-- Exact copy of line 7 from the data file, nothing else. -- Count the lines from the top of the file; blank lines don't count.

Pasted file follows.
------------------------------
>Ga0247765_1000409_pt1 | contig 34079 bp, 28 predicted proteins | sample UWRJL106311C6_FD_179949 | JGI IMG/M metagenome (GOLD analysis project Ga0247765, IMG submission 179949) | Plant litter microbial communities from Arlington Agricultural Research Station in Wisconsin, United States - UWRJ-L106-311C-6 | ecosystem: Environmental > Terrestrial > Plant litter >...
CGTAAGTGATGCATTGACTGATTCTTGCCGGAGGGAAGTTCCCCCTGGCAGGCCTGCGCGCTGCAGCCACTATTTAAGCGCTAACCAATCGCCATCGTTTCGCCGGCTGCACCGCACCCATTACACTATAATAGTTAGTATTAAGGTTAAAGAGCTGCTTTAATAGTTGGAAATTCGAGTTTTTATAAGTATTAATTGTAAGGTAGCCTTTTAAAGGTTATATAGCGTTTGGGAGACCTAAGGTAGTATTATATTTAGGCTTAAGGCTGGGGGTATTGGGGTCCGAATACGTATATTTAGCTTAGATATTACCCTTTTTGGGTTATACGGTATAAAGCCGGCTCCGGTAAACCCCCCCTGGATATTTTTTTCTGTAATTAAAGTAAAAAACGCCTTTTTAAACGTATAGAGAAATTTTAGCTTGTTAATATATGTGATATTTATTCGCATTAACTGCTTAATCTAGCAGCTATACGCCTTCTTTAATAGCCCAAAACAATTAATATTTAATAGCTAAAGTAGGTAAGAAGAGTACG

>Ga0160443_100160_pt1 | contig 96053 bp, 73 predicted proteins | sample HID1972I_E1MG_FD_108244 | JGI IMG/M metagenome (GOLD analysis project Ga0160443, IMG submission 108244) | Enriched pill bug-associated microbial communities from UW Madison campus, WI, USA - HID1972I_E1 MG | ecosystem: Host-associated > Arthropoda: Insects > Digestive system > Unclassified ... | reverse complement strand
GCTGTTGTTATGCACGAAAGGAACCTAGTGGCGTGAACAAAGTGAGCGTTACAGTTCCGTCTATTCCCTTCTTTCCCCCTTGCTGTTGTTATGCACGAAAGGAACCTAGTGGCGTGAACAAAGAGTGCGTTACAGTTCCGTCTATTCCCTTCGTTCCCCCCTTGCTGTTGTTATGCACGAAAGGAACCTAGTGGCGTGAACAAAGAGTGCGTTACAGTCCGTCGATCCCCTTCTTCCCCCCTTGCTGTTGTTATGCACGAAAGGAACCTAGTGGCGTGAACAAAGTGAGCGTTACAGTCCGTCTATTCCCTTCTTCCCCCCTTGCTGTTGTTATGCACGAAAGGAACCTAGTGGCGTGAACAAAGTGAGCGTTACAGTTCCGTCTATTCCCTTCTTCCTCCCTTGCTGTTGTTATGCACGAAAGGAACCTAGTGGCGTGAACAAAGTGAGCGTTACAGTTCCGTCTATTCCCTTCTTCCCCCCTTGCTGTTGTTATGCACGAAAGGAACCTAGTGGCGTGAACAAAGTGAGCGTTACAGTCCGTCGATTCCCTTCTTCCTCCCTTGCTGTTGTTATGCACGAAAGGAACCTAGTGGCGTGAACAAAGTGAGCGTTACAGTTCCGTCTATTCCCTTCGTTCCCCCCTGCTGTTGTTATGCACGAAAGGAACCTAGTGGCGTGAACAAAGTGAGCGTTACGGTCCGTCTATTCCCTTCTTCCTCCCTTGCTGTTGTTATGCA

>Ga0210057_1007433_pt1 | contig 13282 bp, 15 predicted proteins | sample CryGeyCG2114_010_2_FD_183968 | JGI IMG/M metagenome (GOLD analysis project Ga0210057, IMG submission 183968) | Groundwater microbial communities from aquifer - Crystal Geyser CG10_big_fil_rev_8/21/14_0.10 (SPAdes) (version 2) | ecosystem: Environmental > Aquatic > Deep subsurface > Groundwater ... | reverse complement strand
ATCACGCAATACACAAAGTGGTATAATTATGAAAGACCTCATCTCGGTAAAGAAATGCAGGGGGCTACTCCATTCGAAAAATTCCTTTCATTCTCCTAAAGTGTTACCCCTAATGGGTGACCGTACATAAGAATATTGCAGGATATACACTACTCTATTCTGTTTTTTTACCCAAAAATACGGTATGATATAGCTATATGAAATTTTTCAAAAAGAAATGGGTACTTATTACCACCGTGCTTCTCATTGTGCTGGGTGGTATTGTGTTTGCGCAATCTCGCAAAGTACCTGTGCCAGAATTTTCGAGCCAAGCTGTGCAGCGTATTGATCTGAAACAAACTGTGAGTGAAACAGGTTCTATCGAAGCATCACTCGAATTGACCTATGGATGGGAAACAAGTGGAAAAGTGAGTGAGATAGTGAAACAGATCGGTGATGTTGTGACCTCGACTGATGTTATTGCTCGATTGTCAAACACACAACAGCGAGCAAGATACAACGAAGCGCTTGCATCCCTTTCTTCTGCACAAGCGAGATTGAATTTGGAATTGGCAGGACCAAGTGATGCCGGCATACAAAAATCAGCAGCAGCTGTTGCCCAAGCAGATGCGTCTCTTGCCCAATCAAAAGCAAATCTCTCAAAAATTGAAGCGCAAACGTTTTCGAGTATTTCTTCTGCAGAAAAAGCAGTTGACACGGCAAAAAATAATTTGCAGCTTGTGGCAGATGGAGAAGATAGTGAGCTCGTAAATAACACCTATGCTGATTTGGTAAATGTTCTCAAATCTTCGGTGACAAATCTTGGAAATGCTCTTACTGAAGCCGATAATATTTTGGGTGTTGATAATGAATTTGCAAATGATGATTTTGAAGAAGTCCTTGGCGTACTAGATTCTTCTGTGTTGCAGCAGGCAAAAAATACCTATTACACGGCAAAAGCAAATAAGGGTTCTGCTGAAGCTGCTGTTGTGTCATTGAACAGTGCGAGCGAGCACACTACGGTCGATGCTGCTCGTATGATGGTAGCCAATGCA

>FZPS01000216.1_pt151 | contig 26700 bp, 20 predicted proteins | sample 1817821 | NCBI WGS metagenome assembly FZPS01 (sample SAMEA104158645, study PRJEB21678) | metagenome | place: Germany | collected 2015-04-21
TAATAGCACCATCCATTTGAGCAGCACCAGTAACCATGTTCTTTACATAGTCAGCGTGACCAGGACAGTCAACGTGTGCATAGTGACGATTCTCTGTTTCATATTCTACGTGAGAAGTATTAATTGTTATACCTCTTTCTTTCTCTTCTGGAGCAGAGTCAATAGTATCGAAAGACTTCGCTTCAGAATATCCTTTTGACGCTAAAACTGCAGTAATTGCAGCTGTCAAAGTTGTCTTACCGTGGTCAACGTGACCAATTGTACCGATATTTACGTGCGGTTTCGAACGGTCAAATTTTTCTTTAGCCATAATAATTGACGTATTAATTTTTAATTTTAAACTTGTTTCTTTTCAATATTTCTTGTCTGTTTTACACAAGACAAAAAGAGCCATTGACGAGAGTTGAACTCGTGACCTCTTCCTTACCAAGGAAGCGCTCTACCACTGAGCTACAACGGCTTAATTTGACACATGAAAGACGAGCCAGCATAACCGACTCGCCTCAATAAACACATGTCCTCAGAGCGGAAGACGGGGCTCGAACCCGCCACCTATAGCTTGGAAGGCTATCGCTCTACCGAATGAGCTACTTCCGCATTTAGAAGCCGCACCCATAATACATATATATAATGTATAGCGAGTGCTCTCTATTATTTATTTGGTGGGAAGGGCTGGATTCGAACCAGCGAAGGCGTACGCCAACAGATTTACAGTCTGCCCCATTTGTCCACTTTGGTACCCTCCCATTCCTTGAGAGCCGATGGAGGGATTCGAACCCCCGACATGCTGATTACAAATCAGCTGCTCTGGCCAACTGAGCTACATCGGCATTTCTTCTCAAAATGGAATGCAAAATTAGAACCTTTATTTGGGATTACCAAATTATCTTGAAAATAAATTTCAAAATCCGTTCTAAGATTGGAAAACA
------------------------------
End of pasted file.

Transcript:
>FZPS01000216.1_pt151 | contig 26700 bp, 20 predicted proteins | sample 1817821 | NCBI WGS metagenome assembly FZPS01 (sample SAMEA104158645, study PRJEB21678) | metagenome | place: Germany | collected 2015-04-21